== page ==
Gerald Celente, director of the Trends Research Institute, often repeats a phrase that goes like this... "When people lose everything, and they have nothing to lose, they lose it." That observation certainly applied to the urban areas of Germany during the years of economic upheaval. Riots took place in the cities of Germany when the people were hungry and desperate, and we can be sure that riots will come to America's cities if a similar economic breakdown happens here. 

But it was a much different situation in the rural areas of Germany, Hungary and Austria, and it turns out that most of the population of those countries lived in the rural areas. Adam Ferguson, the author of When Money Dies, writes in Chapter 7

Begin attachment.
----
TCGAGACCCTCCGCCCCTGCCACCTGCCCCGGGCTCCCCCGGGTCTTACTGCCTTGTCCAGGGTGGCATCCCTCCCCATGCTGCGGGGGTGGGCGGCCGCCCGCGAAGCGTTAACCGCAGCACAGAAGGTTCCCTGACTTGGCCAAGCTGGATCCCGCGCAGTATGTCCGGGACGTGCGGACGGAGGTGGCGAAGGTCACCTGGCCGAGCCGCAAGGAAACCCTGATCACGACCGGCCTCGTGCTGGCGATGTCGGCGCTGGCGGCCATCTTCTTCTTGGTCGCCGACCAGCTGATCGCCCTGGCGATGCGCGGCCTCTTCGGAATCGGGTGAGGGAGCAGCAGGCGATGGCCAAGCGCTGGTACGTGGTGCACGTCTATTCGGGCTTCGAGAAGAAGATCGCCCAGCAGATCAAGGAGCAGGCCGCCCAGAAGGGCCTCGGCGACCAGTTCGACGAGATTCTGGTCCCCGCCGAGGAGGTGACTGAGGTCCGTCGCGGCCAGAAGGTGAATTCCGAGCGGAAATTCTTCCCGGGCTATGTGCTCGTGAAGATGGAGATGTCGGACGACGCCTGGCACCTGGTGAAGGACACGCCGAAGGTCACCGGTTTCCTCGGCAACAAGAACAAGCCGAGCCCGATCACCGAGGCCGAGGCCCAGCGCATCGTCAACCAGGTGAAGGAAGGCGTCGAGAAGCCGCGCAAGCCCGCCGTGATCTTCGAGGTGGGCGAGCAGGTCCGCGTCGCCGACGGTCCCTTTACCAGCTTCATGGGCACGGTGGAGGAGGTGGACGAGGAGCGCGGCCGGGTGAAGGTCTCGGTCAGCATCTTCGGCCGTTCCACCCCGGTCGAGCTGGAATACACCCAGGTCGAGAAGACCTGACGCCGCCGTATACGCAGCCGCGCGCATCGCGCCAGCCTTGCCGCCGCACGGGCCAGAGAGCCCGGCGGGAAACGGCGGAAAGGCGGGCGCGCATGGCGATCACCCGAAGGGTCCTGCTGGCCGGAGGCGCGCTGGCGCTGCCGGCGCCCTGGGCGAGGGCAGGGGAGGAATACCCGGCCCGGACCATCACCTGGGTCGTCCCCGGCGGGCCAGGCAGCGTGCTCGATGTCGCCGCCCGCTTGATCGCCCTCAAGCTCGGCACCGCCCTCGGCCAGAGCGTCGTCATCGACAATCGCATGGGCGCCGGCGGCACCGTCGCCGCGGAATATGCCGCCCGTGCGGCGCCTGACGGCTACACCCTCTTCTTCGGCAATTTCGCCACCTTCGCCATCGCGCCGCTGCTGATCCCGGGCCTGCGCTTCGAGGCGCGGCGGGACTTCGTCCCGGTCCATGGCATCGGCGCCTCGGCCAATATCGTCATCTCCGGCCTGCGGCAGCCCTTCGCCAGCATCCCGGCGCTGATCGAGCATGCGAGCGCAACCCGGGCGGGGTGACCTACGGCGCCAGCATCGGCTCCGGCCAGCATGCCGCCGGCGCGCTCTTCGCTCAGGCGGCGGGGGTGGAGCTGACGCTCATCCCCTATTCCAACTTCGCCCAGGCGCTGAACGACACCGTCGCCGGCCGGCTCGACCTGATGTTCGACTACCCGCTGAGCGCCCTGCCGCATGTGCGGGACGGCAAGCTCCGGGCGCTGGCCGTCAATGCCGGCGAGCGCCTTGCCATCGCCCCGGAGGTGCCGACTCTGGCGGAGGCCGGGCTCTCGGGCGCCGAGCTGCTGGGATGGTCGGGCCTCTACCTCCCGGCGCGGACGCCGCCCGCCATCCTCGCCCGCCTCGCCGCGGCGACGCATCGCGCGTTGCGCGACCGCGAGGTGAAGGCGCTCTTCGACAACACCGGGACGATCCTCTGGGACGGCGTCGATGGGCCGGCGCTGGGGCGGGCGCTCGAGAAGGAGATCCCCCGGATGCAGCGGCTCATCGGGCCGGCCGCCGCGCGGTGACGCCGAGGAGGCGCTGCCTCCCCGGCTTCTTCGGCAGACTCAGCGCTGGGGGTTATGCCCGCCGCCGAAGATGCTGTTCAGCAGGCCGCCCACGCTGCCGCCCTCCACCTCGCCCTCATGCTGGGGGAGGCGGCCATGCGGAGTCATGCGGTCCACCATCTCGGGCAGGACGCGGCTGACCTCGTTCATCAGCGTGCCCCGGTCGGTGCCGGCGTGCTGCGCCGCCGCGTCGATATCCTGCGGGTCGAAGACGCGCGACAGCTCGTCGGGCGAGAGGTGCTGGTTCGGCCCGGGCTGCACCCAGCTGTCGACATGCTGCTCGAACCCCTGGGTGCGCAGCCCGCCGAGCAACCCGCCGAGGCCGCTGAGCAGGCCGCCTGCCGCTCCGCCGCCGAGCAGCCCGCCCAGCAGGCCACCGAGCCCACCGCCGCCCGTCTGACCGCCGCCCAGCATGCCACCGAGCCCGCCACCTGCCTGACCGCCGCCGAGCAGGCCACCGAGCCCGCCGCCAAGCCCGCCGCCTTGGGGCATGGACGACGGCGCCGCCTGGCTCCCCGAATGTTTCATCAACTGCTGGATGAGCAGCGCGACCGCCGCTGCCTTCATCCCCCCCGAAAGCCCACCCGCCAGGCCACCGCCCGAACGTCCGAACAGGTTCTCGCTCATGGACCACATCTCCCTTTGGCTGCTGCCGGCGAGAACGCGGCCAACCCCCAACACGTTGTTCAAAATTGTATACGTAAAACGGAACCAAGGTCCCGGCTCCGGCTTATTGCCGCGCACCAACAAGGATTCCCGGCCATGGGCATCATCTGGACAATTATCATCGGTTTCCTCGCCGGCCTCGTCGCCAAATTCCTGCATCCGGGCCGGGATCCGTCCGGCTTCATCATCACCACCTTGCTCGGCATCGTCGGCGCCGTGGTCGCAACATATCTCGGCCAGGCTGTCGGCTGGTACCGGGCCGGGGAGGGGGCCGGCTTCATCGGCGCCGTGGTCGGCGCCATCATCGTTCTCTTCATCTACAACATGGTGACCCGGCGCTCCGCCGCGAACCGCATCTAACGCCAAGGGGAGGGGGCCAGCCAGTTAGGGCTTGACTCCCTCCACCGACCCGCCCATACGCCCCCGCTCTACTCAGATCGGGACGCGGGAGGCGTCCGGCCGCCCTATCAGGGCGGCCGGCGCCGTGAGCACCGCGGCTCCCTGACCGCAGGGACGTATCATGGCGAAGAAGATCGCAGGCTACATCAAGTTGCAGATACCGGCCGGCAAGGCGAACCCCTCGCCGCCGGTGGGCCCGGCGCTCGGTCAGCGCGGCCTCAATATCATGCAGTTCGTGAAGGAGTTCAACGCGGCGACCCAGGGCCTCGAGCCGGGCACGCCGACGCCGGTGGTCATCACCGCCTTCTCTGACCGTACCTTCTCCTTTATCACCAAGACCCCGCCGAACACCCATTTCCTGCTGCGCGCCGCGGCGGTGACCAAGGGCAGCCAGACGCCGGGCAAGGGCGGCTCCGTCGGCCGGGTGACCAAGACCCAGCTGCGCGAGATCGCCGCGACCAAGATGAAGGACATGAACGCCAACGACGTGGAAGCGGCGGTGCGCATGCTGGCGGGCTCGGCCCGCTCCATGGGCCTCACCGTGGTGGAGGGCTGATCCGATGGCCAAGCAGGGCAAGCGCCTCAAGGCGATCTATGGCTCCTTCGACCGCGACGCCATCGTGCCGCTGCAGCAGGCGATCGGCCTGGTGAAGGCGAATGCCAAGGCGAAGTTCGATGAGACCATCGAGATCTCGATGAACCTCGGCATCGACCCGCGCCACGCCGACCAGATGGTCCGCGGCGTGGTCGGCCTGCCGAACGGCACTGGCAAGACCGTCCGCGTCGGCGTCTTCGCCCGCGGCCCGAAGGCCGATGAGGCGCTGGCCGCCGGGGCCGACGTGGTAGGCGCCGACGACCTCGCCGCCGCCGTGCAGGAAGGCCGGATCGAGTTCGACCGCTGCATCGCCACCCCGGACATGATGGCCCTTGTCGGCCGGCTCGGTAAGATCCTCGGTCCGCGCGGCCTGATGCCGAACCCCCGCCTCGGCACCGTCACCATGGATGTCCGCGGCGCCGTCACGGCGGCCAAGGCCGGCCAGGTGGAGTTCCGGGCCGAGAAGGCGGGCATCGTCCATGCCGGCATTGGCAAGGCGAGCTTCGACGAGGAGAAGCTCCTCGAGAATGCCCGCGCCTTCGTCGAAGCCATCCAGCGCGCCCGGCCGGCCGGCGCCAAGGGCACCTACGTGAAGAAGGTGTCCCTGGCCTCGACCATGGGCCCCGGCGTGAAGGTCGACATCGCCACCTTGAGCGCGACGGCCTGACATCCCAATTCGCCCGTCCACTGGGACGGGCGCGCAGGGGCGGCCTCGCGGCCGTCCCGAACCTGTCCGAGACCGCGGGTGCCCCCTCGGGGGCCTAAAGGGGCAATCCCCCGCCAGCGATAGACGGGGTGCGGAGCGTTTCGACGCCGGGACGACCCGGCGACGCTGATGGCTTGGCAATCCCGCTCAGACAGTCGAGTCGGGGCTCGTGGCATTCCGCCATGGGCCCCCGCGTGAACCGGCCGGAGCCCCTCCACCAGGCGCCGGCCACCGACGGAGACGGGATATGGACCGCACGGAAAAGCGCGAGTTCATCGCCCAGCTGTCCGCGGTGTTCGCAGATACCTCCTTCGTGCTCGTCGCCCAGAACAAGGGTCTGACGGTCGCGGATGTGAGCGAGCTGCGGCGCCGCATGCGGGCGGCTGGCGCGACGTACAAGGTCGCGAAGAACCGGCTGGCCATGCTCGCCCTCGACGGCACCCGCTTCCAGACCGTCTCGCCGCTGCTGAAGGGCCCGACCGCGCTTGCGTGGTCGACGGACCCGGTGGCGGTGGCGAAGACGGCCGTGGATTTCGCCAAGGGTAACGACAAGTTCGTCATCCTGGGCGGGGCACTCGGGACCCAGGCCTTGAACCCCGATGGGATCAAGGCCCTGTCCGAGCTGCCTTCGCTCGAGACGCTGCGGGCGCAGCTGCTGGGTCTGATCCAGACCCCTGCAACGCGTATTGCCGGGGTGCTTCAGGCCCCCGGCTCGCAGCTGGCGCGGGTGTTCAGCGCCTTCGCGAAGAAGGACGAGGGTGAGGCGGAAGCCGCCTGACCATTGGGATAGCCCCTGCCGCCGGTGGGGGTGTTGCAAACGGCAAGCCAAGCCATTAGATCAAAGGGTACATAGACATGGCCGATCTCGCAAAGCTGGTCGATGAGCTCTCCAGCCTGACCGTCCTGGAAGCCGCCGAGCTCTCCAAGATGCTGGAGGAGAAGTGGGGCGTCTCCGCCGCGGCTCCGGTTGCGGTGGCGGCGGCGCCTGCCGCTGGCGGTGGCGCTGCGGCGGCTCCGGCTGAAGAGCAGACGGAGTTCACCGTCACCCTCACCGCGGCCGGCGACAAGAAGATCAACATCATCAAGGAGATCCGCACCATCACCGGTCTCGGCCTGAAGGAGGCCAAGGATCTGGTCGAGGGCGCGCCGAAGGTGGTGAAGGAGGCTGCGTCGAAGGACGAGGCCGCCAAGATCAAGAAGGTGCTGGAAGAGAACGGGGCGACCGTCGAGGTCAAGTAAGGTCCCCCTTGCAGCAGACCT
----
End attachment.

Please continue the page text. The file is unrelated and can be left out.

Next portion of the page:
'In the countryside the landowners and farmers were less affected than anyone, producing most of their own essentials...'
And Chapter 8 begins...
'Only the country people were surviving in Germany in any comfort; anyone who lived off the land had the readiest access to real values.'

Keep in mind that farm people in the 1920s were not like farmers of today. Back then they had diversified, self-reliant small farms. Unlike today's modern farmer, who buys his groceries at the supermarket like everyone else, the farmers of 1920's Germany were not dependent on supermarkets. Not hardly.

So right there is one historical insight into how you and your family can get through a future American hyperinflationary disaster. Get out of the urban and suburban areas, and into the rural countryside where you can be more self reliant— where you are part of a community of others who are also equipped to live a more self reliant lifestyle. The lesson of history is clear on this.